Health care workers, those in critical infrastructure and manufacturing industries, some retail, news media, financial institutions, construction workers, agricultural workers and defense and public safety workers would be among those who wouldn’t be affected by the order but who are still encouraged to use social distancing when working or to work from home if possible.

Polis said that starting Monday more than half of the approximately 30,000 Colorado state employees will be working remotely aside from essential employees, like prison guards and those working at youth detention facilities.

And he implored Coloradans to respect the pleas from him and state health officials for people to stay home as much as possible so as to not endanger themselves or, particularly, those most at-risk of developing the worst cases of COVID-19.

He asked people to only go for groceries once a week; to jog fewer times during the week; not to have large gatherings with friends; and to go out in public less often to limit their own exposure and their exposure to others. And he urged people to help those most at-risk by asking what they can do for them so as to encourage them to stay home.

And he was clear that it wasn’t law enforcement that people would have to worry about by disobeying the guidance and orders from the state – it is death itself.

“There is no enforcement authority here. There is a far greater enforcement authority in these matters, and his name is the Grim Reaper,” Polis said. "If we don’t abide by these common-sense protocols, you will be jeopardizing lives. It could be your friends; those you love most. It could be your own self.”

“But that is the ultimate enforcement of ensuring that we are all doing our individual best to make sure that we have that physical distancing with others to immediately contain the contagion of this virus,” he added.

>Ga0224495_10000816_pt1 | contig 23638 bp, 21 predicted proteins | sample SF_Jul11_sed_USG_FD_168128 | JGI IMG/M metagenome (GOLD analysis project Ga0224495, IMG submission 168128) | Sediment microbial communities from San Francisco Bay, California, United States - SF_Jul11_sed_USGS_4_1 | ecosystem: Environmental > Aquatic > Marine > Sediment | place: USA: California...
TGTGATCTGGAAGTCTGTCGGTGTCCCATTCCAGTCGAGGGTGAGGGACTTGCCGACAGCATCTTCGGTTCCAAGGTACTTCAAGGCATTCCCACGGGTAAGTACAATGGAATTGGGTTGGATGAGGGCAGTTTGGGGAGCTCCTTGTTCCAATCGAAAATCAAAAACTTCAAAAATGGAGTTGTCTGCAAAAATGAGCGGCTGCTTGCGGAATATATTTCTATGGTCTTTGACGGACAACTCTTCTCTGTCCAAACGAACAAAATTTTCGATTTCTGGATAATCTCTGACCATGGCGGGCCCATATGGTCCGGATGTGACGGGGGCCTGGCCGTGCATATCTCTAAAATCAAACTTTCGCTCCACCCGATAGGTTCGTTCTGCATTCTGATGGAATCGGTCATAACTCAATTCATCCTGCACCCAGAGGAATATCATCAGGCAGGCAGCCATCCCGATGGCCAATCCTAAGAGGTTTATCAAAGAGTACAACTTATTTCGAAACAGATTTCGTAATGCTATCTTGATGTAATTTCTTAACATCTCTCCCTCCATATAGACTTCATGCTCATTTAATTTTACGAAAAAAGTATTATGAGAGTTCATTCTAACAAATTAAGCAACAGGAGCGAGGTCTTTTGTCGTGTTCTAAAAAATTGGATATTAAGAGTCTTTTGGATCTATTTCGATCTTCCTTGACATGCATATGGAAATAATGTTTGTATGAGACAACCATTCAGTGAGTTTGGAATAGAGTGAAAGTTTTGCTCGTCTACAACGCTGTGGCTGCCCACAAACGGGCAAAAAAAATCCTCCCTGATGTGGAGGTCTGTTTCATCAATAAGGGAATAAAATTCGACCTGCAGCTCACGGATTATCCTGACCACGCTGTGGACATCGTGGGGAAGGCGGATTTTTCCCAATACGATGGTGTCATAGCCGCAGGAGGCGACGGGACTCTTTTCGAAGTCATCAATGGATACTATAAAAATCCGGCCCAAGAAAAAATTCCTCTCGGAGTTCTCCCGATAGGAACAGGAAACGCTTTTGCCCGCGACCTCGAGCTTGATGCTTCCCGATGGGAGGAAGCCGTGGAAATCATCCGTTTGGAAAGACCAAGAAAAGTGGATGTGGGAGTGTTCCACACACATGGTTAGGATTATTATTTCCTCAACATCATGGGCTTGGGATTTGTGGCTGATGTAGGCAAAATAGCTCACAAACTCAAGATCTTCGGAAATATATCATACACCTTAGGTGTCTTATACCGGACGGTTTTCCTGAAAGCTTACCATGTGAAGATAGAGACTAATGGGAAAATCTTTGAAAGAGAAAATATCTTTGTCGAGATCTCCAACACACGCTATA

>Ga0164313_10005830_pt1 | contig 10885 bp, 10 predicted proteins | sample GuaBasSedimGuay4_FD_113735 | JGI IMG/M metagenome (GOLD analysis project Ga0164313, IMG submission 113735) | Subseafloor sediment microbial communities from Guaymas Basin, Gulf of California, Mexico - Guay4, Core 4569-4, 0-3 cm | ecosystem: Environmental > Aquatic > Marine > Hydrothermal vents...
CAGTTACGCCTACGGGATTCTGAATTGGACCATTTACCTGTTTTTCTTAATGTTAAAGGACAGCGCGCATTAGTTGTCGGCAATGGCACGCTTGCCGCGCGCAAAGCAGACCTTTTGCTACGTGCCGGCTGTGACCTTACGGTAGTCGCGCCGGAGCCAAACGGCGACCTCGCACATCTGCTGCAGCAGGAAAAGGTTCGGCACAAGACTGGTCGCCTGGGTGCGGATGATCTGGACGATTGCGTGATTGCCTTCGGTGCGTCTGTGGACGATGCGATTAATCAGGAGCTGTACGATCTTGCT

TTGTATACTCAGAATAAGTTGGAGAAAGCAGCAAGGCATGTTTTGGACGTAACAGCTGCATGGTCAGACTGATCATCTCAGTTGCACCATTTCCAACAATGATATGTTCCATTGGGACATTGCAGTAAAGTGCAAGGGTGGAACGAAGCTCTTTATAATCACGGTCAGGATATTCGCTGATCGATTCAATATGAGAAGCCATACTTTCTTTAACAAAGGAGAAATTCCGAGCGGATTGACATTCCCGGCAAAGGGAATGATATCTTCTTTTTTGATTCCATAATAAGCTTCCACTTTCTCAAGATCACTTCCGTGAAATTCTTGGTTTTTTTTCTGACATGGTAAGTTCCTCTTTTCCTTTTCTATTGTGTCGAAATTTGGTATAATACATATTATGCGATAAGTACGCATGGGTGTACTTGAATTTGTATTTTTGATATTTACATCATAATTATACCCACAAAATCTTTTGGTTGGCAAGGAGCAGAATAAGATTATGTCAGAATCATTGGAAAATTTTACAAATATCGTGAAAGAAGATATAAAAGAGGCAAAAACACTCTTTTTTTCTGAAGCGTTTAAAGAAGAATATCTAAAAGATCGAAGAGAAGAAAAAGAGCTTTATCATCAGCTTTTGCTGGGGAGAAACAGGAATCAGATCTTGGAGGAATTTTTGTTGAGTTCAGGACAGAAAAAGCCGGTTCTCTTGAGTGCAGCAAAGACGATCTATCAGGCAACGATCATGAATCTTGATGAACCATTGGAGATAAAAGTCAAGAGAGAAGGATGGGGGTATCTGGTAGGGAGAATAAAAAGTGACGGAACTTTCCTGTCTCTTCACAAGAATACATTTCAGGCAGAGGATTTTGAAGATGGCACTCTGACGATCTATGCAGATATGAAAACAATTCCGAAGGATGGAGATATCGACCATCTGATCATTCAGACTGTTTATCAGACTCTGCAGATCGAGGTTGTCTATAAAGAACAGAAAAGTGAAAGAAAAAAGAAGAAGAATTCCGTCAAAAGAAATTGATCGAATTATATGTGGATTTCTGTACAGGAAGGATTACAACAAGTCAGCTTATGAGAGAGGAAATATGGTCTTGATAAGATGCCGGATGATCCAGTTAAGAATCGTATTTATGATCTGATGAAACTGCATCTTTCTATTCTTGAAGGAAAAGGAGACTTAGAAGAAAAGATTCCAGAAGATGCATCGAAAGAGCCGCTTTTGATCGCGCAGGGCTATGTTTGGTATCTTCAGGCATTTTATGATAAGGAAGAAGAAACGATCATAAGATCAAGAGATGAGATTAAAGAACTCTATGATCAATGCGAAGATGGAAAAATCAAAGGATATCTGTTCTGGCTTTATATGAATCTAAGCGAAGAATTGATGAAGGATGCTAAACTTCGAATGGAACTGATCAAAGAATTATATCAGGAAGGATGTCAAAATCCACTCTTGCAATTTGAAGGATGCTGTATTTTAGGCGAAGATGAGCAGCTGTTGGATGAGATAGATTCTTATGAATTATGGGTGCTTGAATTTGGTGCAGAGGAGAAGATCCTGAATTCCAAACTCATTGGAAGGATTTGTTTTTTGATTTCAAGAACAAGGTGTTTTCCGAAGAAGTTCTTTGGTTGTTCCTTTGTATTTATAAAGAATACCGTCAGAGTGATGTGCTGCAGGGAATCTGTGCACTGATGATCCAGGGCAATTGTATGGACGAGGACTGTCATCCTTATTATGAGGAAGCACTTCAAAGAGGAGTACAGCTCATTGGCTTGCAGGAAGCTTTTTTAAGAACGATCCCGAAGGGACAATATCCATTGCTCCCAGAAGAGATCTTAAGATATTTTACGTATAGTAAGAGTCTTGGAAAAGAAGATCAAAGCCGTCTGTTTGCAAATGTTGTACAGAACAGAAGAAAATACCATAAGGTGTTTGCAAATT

State health officials continue to demand anyone who believes they might have symptoms of COVID-19 to stay home and isolate themselves no matter what. If their medical condition worsens, people are asked to call a medical provider or 911 depending on the severity. No one is asked to leave isolation if they have had symptoms unless they have isolated for seven days and been symptom-free and fever-free for at least 72 hours.

Polis said that would be critical for Colorado and its people in the weeks and months ahead in order to “flatten the curve” of the virus’ spread in Colorado and allow state medical providers to get the protective and testing equipment they need and for more widespread testing to become available.

But he said the state was committed to doing everything it can to ensuring the state economy is not disrupted in the manner it currently is for months on end and to getting its people and economy back on their feet as quickly as is feasible.

“This is not an ideal response. In the short-term, Coloradans need to heed this advice and take this situation as gravely and seriously as health care leaders are,” Polis said. “But my team is moving as fast as we can to build a Colorado paradigm to ensure that we can look more like South Korea or Taiwan’s successful containment strategy and less like the deadly and devastating public health disaster that’s crippling Italy right now.”

But he said people needed to get used to isolating as much as possible in the weeks and months ahead in order to truly contain the spread of the virus and to minimize the long-term effects and risks in Colorado – for workers and the economy, but also for the health care system.

“I think that people need to know the right thing to do. They need to look at the facts and data and they need to do it. And they need to understand that the consequences are far beyond any that can be doled out by any law enforcement agency in this state,” Polis said. “The consequences are very much life and death for your friends, your loved ones, and perhaps, even yourself.”